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A systematic review of Intensive Comprehensive Aphasia Programmes - who takes part, what is measured, what are the outcomes?

Monnelly, K. ORCID: 0000-0002-3112-9830, Marshall, J. ORCID: 0000-0002-6589-221X, Dipper, L. ORCID: 0000-0002-5918-3898 & Cruice, M. ORCID: 0000-0001-7344-2262 (2023). A systematic review of Intensive Comprehensive Aphasia Programmes - who takes part, what is measured, what are the outcomes?. Disability and Rehabilitation, pp. 1-15. doi: 10.1080/09638288.2023.2274877


PURPOSE: This study synthesizes participant and outcome data from peer-reviewed Intensive Comprehensive Aphasia Programme (ICAP) studies.

METHODS: A systematic review was conducted following PRISMA guidelines. Study eligibility criteria were specified in relation to population, intervention, comparison, outcome, and design considerations. Data were extracted according to six research questions. Narrative synthesis was used.

RESULTS: Twenty-one studies were included covering 13 ICAPs (N = 485, aged 18-86 years, between 11 and 335 months post-stroke). Twenty-seven participant selection criteria were identified. Fifty-six outcome measures spanning the WHO-ICF were used, with the majority assessing the body function domain. Only eight studies employed an experimental design with data appropriate for analysis and synthesis. Risk of bias was noted across this sub-group. Participants improved in word-finding, communication, activity/participation, and communication-related quality of life, and maintained their gains; however, except for word finding, evidence of effect came from isolated studies. Factors influencing outcomes were rarely considered. Some drop-outs, missed sessions, and fatigue were noted. Some studies reported IPD alongside group analyses.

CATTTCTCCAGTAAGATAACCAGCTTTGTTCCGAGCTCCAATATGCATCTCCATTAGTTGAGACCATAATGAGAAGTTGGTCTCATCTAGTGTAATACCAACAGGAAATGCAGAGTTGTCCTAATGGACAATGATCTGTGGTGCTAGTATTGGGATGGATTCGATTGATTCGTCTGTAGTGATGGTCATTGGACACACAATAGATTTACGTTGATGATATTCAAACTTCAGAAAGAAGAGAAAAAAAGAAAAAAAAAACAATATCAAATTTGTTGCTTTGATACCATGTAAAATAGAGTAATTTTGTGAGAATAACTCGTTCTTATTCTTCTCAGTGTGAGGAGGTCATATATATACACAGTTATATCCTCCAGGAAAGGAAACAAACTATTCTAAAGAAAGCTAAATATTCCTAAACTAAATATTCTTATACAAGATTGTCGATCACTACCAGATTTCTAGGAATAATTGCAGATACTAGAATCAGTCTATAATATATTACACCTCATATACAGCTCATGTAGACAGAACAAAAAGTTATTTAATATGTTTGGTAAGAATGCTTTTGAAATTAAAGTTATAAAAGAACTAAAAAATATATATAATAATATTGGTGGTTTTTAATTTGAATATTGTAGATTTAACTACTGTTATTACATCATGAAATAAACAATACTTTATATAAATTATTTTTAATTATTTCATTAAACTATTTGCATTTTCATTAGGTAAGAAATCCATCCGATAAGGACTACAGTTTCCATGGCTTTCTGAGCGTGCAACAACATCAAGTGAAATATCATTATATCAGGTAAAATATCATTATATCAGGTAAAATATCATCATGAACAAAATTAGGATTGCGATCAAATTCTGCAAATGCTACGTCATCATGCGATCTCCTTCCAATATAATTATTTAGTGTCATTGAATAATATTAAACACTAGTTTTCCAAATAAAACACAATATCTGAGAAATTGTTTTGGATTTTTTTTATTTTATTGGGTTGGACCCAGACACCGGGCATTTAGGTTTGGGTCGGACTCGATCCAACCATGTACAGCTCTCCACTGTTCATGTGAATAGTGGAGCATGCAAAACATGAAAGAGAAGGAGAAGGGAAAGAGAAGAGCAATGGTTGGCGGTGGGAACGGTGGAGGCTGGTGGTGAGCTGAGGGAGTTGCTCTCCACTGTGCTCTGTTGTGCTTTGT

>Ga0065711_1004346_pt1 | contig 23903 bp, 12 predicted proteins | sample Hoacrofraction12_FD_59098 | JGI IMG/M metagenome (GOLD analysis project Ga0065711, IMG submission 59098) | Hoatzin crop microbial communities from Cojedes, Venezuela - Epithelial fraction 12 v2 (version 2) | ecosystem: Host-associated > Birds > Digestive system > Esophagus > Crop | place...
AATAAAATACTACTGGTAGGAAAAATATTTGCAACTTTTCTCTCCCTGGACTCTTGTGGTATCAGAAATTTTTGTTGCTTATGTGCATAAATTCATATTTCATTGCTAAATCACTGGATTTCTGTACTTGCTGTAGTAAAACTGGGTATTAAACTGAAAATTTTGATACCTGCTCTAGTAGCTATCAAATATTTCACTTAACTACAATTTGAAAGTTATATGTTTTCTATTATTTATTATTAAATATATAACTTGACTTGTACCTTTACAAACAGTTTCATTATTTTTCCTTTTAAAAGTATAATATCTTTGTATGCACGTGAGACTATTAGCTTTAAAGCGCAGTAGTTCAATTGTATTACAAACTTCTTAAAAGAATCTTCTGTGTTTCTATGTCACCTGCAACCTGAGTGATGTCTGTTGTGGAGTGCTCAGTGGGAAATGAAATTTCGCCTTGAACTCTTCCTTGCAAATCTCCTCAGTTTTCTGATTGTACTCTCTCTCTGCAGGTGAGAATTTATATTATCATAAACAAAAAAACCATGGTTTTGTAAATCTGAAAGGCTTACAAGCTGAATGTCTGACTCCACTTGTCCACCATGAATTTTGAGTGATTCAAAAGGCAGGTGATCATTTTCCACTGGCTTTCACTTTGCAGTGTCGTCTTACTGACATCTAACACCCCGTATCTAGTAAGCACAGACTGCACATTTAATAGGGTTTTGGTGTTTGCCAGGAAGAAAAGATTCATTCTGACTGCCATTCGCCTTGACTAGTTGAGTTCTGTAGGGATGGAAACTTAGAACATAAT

CONCLUSIONS: ICAP selection criteria need justification and should contribute to the understanding of candidacy for this treatment model. Rationalisation of ICAP treatment content and outcome measurement is required, spanning all WHO-ICF domains. Employment of the core outcome set for aphasia would enable data synthesis and facilitate comparisons between the ICAP and other therapy models.

Publication Type: Article
Additional Information: © 2023 The Author(s). Published by Informa UK Limited, trading as Taylor & Francis Group This is an Open Access article distributed under the terms of the Creative Commons Attribution License (, which permits unrestricted use, distribution, and reproduction in any medium, provided the original work is properly cited. The terms on which this article has been published allow the posting of the Accepted Manuscript in a repository by the author(s) or with their consent.
Publisher Keywords: Systematic review, aphasia, speech and language therapy, intervention, Intensive Comprehensive Aphasia Programme, stroke
Subjects: R Medicine > R Medicine (General)
Departments: School of Health & Psychological Sciences > Language & Communication Science
SWORD Depositor:
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